From Nathaniel Woodhull
In Convention of the Representatives of
the State of New York, July 20th 1776.
I have the Honor to inclose to your Excellency by order of the Convention a Copy of sundry Resolves which were yesterday agreed to, for the Defence of the Inhabitants and protection of the Stock upon Nassau Island,1 and beg leave to Submit to your Consideration a Short State of the Situation and Circumstances of that Island and it’s Inhabitants, from which you see the inutility of any Attempts for a total Removal of the Stock from thence.
It is supposed there are near 100,000 Head of horned Cattle besides a much larger Number of Sheep and other Stock the removal of which would necessarily consume the greater Part of the Campaign; but supposing the same could be effected on a short Time, vast Numbers of the Stock must inevitably perish for want of Subsistance, as it could not be procured within any reasonable Distance—besides such a Measure would reduce the Inhabitants computed from 25 to 30,000 to the most deplorable and insuperable Difficulties and Distresses, these Considerations have induced the Convention to give over the Thoughts of removing the Stock from the Island, as not only impracticable, but not advancive of the Public Service, especially as the waste and common Lands in the Eastermost Part of Queens and in Suffolk Counties, are so covered with Thickets of Wood as to render it too dangerous for forraging Parties to attempt to penetrate. I trust that the Militia now to be raised (which is expected to form a Corps of between 7 and 900 Men,) with the Troops already stationed at the East End of the Island, may be sufficient to remove the Stock from those places which are most exposed, and prevent the Depredations of small Detachments, and should the Enemy attempt with their main Army to fix themselves on any Part of the Island, I doubt not but your Excellency will give a good Account of them.
The Convention have received Information that there are a considerable Number of fatted Cattle and Sheep on the Island, they submit whether it would not be proper that the Commissary General should be requested to give the preference in purchasing, to those Cattle.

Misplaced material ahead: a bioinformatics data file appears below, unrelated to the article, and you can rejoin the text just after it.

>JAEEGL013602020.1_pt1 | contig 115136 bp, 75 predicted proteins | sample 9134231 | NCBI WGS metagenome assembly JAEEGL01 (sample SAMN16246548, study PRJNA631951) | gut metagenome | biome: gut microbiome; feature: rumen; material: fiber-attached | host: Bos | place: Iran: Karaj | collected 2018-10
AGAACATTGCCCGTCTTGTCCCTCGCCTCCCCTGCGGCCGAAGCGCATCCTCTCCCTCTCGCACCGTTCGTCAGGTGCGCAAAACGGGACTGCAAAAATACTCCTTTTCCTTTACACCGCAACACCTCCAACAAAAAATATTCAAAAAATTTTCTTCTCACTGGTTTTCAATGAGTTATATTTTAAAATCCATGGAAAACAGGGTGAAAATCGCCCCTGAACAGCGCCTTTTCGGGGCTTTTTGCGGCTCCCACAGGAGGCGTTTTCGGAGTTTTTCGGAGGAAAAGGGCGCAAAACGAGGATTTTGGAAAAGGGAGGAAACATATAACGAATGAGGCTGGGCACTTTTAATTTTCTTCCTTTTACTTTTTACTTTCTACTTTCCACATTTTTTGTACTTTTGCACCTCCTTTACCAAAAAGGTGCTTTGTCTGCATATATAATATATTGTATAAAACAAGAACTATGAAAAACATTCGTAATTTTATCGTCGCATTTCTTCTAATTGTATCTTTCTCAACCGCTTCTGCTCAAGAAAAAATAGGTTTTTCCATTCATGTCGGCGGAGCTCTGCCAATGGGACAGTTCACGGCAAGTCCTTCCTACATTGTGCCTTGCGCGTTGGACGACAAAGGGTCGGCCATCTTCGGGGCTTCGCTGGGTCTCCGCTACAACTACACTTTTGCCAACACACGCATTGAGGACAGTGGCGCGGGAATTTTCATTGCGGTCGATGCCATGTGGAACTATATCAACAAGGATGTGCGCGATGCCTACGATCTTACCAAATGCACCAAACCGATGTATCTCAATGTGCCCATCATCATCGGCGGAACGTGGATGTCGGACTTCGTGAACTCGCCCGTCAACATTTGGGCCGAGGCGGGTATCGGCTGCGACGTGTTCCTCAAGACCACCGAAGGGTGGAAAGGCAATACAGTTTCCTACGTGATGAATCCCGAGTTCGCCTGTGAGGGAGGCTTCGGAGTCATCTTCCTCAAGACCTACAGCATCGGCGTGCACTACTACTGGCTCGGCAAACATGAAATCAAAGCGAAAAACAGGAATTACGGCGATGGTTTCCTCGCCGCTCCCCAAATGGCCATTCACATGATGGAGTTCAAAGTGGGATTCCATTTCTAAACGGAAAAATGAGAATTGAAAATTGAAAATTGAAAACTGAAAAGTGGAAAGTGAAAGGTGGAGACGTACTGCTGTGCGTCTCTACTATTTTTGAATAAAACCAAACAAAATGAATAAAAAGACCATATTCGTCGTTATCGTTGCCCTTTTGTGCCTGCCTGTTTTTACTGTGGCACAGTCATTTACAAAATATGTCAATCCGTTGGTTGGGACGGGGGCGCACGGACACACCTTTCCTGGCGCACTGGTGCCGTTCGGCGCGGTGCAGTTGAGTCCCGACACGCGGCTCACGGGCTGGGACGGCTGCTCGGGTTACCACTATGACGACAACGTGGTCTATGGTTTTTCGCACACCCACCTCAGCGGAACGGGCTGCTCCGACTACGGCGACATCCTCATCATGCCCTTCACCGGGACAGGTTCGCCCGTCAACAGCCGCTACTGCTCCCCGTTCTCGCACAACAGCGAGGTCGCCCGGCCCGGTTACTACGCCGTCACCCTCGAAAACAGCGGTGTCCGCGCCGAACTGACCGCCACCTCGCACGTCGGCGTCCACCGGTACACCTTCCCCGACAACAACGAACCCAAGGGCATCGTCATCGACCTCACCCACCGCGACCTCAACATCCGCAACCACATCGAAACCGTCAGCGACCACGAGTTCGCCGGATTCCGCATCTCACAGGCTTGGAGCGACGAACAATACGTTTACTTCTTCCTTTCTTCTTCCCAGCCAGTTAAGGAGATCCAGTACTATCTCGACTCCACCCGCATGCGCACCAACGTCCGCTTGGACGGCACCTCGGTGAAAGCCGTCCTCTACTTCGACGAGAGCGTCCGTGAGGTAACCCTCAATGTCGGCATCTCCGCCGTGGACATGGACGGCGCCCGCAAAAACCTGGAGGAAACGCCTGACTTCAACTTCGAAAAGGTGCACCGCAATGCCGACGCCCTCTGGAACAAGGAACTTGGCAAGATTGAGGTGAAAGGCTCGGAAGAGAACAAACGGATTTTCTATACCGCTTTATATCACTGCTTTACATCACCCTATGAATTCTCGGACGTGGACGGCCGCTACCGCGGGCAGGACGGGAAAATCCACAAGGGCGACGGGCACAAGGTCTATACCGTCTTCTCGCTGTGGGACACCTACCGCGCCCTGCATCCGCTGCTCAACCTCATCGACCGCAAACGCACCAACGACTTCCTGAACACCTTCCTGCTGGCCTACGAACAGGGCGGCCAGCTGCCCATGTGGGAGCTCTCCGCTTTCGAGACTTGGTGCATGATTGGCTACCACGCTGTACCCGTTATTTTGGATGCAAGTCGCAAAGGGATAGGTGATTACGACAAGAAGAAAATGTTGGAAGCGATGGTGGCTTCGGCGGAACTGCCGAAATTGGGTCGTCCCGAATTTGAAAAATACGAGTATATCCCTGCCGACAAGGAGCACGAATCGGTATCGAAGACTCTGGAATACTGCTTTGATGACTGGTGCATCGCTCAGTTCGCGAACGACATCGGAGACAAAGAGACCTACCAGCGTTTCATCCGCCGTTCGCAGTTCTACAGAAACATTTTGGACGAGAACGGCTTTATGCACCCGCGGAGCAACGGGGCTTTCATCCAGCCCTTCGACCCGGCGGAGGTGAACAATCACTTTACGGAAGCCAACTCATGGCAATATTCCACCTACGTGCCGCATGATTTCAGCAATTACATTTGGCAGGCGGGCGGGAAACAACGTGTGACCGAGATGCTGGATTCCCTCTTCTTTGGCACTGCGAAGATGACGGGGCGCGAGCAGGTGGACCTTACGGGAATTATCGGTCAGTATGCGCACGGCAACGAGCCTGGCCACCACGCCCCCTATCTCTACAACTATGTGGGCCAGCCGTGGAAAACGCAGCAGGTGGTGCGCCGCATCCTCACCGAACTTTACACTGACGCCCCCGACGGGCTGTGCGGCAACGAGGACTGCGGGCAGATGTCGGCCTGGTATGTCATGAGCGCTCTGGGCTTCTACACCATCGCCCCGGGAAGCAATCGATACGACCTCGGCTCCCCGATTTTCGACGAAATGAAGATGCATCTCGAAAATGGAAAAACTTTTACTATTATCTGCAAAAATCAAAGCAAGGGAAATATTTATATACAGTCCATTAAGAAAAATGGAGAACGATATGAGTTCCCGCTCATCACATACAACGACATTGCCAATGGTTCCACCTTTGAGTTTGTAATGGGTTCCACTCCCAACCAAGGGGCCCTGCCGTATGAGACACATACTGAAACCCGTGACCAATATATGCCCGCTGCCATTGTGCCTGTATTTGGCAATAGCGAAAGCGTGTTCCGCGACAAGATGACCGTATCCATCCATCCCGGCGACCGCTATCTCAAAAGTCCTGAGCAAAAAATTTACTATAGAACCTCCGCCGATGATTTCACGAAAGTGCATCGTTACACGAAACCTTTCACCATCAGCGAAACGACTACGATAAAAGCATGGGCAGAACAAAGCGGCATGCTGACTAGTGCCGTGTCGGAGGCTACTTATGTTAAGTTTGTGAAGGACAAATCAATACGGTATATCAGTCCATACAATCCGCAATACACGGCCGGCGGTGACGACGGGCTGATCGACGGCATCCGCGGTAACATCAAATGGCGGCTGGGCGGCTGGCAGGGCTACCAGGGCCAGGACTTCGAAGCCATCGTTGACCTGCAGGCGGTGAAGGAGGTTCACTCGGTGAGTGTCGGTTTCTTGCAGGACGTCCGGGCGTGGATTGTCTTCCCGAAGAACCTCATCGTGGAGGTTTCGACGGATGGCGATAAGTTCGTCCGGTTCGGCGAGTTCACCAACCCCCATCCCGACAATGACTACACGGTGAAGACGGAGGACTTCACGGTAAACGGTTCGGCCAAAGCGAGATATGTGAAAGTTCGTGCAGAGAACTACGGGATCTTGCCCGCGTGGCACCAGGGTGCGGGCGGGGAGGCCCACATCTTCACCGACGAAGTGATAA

I cannot conclude without expressing my wishes that the Detachment under Lieut. Colonel Livingston may be continued at their present Post, for that Part of the Island is so much exposed to be insulted by the Enemy’s Cruizers, that I fear the Inhabitants would totally abandon the Country should those Troops be drawn off.2 I have the Honor to be most respectfully Your Excellency’s most obedient humble Servant
Nathll Woodhull Presidt
LS, DLC:GW; copy, enclosed in GW to Hancock, 23 July 1776 (first letter), DNA:PCC, item 152; copy, DNA:PCC, item 169. The convention approved the draft of this letter on this date (N.Y. Prov. Congress Journals description begins Journals of the Provincial Congress, Provincial Convention, Committee of Safety, and Council of Safety of the State of New-York, 1775–1776–1777. 2 vols. Albany, 1842. (Microfilm Collection of Early State Records). description ends , 1:534). The printed draft is almost identical in wording to the LS.
1. Nassau Island is Long Island. In the enclosed resolutions, which were approved preliminarily on 19 July and passed after a final reading on this date, the convention says “that it will not be for the Public Good, provided it were practicable to remove the Stock from the Island, except such Cattle Sheep and Hogs as are fit for the Use of the Army.” The island’s “Common Stock,” the convention directs, should “be put in such convenient and secure places . . . as may be most convenient to be guarded” by a force consisting of one fourth of the island’s minutemen and militia. The commander of those troops is authorized to drive the livestock “into the interior parts” of Long Island when necessary “to prevent such Stock from falling into the Enemy’s Hands, leaving, if he shall judge it safe and necessary, with each large Family three Milch Cows, two Cows to a midling Family, and one to a small Family, And if the said Commanding Officer finds that he cannot prevent the Stock’s falling into the Enemy’s Hands, he may Order them to be killed or destroyed” (DLC:GW; see also N.Y. Prov. Congress Journals description begins Journals of the Provincial Congress, Provincial Convention, Committee of Safety, and Council of Safety of the State of New-York, 1775–1776–1777. 2 vols. Albany, 1842. (Microfilm Collection of Early State Records). description ends , 1:531–34).